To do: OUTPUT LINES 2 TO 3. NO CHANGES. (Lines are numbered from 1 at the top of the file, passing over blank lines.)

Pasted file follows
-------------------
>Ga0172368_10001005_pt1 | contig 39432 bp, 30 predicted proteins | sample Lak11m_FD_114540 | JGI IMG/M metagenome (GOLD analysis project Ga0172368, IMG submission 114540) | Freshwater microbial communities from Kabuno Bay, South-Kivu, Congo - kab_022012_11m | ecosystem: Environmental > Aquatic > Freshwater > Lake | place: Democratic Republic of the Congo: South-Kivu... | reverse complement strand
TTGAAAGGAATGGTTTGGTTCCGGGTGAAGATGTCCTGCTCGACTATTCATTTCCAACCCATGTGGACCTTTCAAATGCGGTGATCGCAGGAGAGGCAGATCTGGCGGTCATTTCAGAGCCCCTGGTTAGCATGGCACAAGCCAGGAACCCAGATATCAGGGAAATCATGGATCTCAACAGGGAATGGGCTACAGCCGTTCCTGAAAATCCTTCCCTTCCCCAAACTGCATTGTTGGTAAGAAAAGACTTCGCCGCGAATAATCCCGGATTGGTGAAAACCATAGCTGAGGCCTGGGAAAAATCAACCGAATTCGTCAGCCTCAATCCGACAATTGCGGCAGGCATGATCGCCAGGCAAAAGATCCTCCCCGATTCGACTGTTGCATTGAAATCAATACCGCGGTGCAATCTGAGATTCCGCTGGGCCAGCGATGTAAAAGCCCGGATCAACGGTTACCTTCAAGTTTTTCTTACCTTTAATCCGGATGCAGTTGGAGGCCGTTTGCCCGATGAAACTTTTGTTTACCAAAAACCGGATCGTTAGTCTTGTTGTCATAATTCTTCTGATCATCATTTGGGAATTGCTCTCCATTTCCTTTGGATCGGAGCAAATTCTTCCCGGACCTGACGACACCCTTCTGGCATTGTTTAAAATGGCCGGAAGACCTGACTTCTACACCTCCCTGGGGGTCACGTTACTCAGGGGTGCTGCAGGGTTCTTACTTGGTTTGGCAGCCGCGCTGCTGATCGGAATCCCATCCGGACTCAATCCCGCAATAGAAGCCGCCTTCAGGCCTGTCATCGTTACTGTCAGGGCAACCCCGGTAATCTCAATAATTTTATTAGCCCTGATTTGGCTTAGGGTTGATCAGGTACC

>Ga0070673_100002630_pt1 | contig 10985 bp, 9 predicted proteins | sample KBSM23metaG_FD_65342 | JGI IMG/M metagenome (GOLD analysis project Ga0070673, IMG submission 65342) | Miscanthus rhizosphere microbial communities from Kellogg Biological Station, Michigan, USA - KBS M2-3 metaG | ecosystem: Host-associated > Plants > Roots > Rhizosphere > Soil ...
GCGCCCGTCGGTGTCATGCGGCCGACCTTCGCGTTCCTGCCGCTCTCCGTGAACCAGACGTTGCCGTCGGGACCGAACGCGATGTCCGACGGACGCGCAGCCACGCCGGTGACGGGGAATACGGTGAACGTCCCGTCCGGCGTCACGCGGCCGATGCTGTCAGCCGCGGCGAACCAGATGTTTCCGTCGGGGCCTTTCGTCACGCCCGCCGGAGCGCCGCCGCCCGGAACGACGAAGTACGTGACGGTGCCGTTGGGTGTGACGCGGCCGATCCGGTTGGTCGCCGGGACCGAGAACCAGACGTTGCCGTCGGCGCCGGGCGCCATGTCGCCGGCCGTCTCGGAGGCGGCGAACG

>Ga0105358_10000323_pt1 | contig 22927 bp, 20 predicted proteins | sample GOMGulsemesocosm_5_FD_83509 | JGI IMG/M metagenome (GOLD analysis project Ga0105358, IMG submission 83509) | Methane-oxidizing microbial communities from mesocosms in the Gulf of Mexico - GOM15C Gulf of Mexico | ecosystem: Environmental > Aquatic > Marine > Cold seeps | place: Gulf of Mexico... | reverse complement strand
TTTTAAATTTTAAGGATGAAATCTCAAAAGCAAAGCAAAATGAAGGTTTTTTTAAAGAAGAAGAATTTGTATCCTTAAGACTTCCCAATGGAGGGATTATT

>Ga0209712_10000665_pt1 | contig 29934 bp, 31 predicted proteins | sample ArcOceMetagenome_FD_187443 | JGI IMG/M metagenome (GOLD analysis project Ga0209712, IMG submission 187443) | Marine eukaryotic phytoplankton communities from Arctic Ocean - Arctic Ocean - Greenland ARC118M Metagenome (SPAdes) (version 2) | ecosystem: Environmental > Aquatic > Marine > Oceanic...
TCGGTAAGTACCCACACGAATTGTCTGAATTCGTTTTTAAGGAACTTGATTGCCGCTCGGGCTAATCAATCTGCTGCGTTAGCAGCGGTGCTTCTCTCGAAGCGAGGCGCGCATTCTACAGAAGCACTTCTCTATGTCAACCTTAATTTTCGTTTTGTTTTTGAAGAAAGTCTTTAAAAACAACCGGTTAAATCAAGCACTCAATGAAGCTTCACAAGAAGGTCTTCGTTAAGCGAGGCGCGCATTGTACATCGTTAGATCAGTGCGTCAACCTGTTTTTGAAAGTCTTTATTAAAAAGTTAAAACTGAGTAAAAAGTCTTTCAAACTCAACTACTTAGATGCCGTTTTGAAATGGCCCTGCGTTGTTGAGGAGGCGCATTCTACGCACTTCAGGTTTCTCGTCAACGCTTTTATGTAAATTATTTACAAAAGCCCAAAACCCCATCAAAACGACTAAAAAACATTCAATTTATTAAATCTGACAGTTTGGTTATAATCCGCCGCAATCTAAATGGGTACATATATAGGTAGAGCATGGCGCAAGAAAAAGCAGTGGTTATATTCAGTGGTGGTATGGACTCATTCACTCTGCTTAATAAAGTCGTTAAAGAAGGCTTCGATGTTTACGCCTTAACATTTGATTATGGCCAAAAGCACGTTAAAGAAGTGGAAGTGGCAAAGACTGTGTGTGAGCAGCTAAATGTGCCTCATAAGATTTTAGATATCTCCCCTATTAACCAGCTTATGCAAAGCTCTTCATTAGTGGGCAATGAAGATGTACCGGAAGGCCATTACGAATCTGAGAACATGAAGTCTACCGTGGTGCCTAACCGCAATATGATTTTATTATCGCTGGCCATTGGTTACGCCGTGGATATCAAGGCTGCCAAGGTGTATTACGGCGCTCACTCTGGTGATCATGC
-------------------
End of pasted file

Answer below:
TTGAAAGGAATGGTTTGGTTCCGGGTGAAGATGTCCTGCTCGACTATTCATTTCCAACCCATGTGGACCTTTCAAATGCGGTGATCGCAGGAGAGGCAGATCTGGCGGTCATTTCAGAGCCCCTGGTTAGCATGGCACAAGCCAGGAACCCAGATATCAGGGAAATCATGGATCTCAACAGGGAATGGGCTACAGCCGTTCCTGAAAATCCTTCCCTTCCCCAAACTGCATTGTTGGTAAGAAAAGACTTCGCCGCGAATAATCCCGGATTGGTGAAAACCATAGCTGAGGCCTGGGAAAAATCAACCGAATTCGTCAGCCTCAATCCGACAATTGCGGCAGGCATGATCGCCAGGCAAAAGATCCTCCCCGATTCGACTGTTGCATTGAAATCAATACCGCGGTGCAATCTGAGATTCCGCTGGGCCAGCGATGTAAAAGCCCGGATCAACGGTTACCTTCAAGTTTTTCTTACCTTTAATCCGGATGCAGTTGGAGGCCGTTTGCCCGATGAAACTTTTGTTTACCAAAAACCGGATCGTTAGTCTTGTTGTCATAATTCTTCTGATCATCATTTGGGAATTGCTCTCCATTTCCTTTGGATCGGAGCAAATTCTTCCCGGACCTGACGACACCCTTCTGGCATTGTTTAAAATGGCCGGAAGACCTGACTTCTACACCTCCCTGGGGGTCACGTTACTCAGGGGTGCTGCAGGGTTCTTACTTGGTTTGGCAGCCGCGCTGCTGATCGGAATCCCATCCGGACTCAATCCCGCAATAGAAGCCGCCTTCAGGCCTGTCATCGTTACTGTCAGGGCAACCCCGGTAATCTCAATAATTTTATTAGCCCTGATTTGGCTTAGGGTTGATCAGGTACC

>Ga0070673_100002630_pt1 | contig 10985 bp, 9 predicted proteins | sample KBSM23metaG_FD_65342 | JGI IMG/M metagenome (GOLD analysis project Ga0070673, IMG submission 65342) | Miscanthus rhizosphere microbial communities from Kellogg Biological Station, Michigan, USA - KBS M2-3 metaG | ecosystem: Host-associated > Plants > Roots > Rhizosphere > Soil ...